Then someone on Ricochet introduced me to a nice gal who is as cute as a crate of plushies, and fun to talk with. I figured the only girls like that were in anime, not real life. I responded accordingly. Soon, I began to receive texts filled with :heart: emojis and generally becoming the recipient of emotions I had never dealt with before. It has taken some getting used to, and I can’t quite keep up some of the time. It almost feels like I must have hacked into someone else’s text message stream. Why would anyone act that excited about me?

Contributor Post Created with Sketch. Recommended by Ricochet Members Created with Sketch. Unselfing, Marys and Marthas: Winter of Discontent, or Mind of Winter?

 

“One must have a mind of winter… And have been cold a long time… not to think / Of any misery in the sound of the wind,” the January wind. So says Wallace Stevens in his poem, The Snow Man. Misery and discontent aren’t identical, but a series of small miseries — unrelated to wintry weather — means February snuck up on me this year, almost as if January never happened, so misery must do for my “winter of discontent”. To “the listener, who listens in the snow,” hearing the sound of the wind, the poem promises if he becomes “nothing himself” he’ll “behold[] / Nothing that is not there and the nothing that is.” People “cold a long time” can go numb, of course, and numbness is a kind of “nothing” obliterating misery. But numbness seems insufficient for a “mind of winter”.

For our own survival, we see winter’s cold as hostile. Our success as biological beings depends on our sensing discomfort, in order to mitigate risk before it’s too late. Concern for our own comfort is a form of self-regard that isn’t optional, if we care to live. Nonetheless, necessary self-regard is still self-regard. A mind of winter leaves self-regard behind. And so, it sees wintry beauty — the snowy, frozen world lit with “the distant glitter / Of the January sun” — simply because it is there to see, irrespective of what it might mean to the self. Winter in itself isn’t hostile, just indifferent: self-regard makes the indifference seem hostile. A mind of winter is “unselfed”.

Contributor Post Created with Sketch. Recommended by Ricochet Members Created with Sketch. Basia and the Squirrel: Scruton’s Tale of Eros Transubstantiated

 

“The apostolic church is a church of the heart. When you steal from it you steal the heart. Hence the theft is easy, and amends are long and hard.” A strange way to sum up a story of erotic love. Nonetheless, it was Scruton’s way, as he described, in the second half of his essay, Stealing from Churches, the thwarted love affair that taught him a “narrative of transubstantiation” transmuting body into soul. In truth, the love affair wasn’t thwarted at all, but one that fulfilled its purpose, a purpose his stubborn young beloved, Basia (pronounced “Basha”), saw more clearly than he did.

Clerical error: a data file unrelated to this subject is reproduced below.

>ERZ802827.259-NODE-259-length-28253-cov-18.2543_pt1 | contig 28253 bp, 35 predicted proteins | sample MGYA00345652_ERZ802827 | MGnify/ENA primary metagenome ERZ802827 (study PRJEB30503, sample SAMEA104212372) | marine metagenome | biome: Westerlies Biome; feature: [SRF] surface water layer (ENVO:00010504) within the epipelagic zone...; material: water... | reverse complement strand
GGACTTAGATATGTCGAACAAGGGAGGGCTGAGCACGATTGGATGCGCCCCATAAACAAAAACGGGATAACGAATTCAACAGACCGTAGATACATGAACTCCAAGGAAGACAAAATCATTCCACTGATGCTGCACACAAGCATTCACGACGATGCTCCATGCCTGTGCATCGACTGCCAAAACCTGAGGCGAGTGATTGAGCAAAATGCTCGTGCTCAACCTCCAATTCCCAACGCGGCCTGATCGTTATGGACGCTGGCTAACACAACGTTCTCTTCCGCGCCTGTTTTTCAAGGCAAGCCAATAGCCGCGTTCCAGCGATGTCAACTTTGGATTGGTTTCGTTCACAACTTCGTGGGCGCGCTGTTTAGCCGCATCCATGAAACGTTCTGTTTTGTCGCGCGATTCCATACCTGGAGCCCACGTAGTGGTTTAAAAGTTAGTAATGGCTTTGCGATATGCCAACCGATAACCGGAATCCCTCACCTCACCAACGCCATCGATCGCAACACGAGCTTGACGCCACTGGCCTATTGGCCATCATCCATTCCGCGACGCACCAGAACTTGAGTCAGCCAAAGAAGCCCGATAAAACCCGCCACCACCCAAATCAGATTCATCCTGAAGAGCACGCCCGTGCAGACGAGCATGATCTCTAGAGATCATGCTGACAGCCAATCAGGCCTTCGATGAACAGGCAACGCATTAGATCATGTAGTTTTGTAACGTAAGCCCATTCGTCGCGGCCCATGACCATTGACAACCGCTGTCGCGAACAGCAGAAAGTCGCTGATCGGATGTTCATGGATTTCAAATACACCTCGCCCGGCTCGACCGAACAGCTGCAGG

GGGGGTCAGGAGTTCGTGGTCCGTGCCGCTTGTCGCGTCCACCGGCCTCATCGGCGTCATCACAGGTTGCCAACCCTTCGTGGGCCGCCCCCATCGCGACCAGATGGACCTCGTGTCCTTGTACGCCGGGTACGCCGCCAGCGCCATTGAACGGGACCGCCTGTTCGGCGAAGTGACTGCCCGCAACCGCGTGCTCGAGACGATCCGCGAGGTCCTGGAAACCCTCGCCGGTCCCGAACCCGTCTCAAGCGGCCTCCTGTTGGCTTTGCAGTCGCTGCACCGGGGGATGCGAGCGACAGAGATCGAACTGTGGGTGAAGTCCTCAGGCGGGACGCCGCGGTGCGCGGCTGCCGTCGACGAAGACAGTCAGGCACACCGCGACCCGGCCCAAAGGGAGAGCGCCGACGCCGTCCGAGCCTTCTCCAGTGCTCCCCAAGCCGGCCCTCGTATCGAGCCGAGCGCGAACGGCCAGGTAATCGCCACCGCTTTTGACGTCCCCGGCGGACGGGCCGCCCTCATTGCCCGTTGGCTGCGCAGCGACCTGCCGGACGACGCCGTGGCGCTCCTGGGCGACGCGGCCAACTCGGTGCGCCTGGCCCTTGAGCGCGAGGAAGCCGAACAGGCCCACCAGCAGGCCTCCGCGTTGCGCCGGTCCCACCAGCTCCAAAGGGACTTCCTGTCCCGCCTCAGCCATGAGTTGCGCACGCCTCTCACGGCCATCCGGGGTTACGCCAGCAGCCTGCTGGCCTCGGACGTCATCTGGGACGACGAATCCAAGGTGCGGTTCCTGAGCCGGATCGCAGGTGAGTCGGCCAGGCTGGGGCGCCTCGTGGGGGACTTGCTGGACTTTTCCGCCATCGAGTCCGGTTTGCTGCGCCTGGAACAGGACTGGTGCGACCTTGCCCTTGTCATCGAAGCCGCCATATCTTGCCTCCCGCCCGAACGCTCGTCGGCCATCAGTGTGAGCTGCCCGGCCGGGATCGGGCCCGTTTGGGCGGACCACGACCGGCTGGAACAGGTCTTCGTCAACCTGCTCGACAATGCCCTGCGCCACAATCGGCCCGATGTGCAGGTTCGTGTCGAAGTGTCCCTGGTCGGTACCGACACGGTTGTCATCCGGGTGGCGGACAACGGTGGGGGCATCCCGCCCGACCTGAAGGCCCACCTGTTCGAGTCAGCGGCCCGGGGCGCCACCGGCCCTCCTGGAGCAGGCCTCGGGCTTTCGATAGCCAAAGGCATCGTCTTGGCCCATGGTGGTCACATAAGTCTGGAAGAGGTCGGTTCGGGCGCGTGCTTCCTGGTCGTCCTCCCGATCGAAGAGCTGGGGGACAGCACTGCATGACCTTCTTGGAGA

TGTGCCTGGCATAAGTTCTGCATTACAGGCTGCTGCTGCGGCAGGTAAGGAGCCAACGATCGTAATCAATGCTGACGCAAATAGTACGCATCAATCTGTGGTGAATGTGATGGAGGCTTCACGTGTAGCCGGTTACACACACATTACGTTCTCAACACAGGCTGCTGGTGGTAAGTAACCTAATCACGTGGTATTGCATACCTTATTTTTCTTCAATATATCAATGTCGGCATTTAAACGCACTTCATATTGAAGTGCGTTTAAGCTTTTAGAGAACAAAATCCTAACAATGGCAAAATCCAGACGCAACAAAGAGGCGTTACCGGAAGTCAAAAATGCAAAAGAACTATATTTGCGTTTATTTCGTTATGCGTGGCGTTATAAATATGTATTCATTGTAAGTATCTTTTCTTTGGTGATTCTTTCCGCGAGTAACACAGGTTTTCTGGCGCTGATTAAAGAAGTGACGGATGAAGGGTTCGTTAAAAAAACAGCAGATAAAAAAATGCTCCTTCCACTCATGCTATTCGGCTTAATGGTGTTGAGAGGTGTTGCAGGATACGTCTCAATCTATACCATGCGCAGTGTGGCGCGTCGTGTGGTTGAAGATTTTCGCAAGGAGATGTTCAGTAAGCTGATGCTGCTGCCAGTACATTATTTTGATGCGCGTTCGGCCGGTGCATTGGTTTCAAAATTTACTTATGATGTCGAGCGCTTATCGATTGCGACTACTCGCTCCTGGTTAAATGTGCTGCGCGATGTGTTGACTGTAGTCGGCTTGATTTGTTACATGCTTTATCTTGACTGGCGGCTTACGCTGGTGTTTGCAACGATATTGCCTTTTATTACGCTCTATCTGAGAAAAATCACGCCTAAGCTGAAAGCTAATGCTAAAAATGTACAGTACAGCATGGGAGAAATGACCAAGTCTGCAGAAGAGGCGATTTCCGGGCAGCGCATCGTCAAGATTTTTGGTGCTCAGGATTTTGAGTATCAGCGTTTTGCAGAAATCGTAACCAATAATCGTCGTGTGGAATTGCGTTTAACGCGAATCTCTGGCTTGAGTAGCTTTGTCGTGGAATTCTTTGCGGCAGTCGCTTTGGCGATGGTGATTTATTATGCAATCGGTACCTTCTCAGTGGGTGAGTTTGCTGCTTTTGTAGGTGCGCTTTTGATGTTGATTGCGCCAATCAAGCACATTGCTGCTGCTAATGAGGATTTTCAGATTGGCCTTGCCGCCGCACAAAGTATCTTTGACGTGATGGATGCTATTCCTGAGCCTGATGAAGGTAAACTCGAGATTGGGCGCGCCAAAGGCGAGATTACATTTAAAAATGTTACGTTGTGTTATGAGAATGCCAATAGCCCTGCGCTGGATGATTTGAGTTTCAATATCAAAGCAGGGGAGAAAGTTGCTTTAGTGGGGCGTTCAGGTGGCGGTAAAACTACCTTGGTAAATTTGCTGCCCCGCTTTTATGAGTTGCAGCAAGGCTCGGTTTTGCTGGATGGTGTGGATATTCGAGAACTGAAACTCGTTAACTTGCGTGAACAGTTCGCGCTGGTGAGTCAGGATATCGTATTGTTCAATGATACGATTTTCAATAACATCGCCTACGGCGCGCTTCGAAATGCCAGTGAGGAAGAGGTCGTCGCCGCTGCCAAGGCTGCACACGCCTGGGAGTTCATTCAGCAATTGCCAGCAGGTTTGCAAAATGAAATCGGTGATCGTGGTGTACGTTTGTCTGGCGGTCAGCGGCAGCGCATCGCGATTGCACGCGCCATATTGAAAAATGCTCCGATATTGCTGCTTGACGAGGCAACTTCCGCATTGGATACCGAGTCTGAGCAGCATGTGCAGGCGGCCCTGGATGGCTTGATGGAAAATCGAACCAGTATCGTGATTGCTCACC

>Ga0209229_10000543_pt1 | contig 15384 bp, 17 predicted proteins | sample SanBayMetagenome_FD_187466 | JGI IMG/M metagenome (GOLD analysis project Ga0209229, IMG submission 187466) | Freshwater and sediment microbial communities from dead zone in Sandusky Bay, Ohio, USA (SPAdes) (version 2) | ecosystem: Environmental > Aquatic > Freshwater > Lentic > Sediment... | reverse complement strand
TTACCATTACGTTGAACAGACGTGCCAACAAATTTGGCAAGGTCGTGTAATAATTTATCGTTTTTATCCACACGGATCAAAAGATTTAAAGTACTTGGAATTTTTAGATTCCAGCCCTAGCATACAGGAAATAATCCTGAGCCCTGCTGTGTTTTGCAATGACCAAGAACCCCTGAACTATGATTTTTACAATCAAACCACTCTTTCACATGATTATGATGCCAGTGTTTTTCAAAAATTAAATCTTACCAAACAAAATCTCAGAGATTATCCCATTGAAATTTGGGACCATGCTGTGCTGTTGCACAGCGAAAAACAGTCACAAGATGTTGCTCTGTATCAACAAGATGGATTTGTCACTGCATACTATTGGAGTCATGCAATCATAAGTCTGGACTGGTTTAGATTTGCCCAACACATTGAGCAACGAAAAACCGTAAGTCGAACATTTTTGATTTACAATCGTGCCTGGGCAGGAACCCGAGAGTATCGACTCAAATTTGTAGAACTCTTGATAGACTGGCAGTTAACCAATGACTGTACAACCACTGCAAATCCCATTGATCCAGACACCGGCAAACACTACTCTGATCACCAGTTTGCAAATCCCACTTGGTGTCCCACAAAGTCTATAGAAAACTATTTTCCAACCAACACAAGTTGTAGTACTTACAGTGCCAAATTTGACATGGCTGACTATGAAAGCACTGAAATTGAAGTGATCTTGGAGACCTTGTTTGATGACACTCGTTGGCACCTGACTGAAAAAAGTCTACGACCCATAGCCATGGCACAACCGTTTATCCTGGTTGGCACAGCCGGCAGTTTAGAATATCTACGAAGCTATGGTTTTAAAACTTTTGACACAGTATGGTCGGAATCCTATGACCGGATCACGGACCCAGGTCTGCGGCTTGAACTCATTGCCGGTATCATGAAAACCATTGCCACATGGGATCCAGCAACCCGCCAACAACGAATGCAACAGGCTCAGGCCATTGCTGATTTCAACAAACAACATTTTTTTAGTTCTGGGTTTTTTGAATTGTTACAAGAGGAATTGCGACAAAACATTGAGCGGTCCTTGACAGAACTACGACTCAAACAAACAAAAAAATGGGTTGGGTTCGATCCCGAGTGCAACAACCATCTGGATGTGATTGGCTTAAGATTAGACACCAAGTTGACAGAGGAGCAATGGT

Scruton had organized a subversive summer school for the Catholic University in Poland, bringing together Polish and English philosophy students to resist communism. Under the codename “Squirrel” (in Polish “Wiewiorka”, for his red hair) and tailed by at least one jug-eared agent, Scruton had stumbled into more James-Bond mystique than most ginger-haired philosophy dons could hope for. It would be almost cliche, then, for an exotic young thing to throw herself at him. Wry-smiling, stunning Basia was no cliche, though. Or rather, if she were, it would be the cliche in a kind of story too little told these days to count as cliche anymore.

Member Post

 

Prince Harry and his new wife, Meghan announced they want to step back from royal duties, move abroad and make their own money. The world loves a love story, especially a successful one. I do. I watched their wedding, his mother, Princess Diana’s wedding, her divorce, and sadly the funeral. I hoped as I watched […]

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Recommended by Ricochet Members Created with Sketch. Can I Tell You a (Holiday) Story?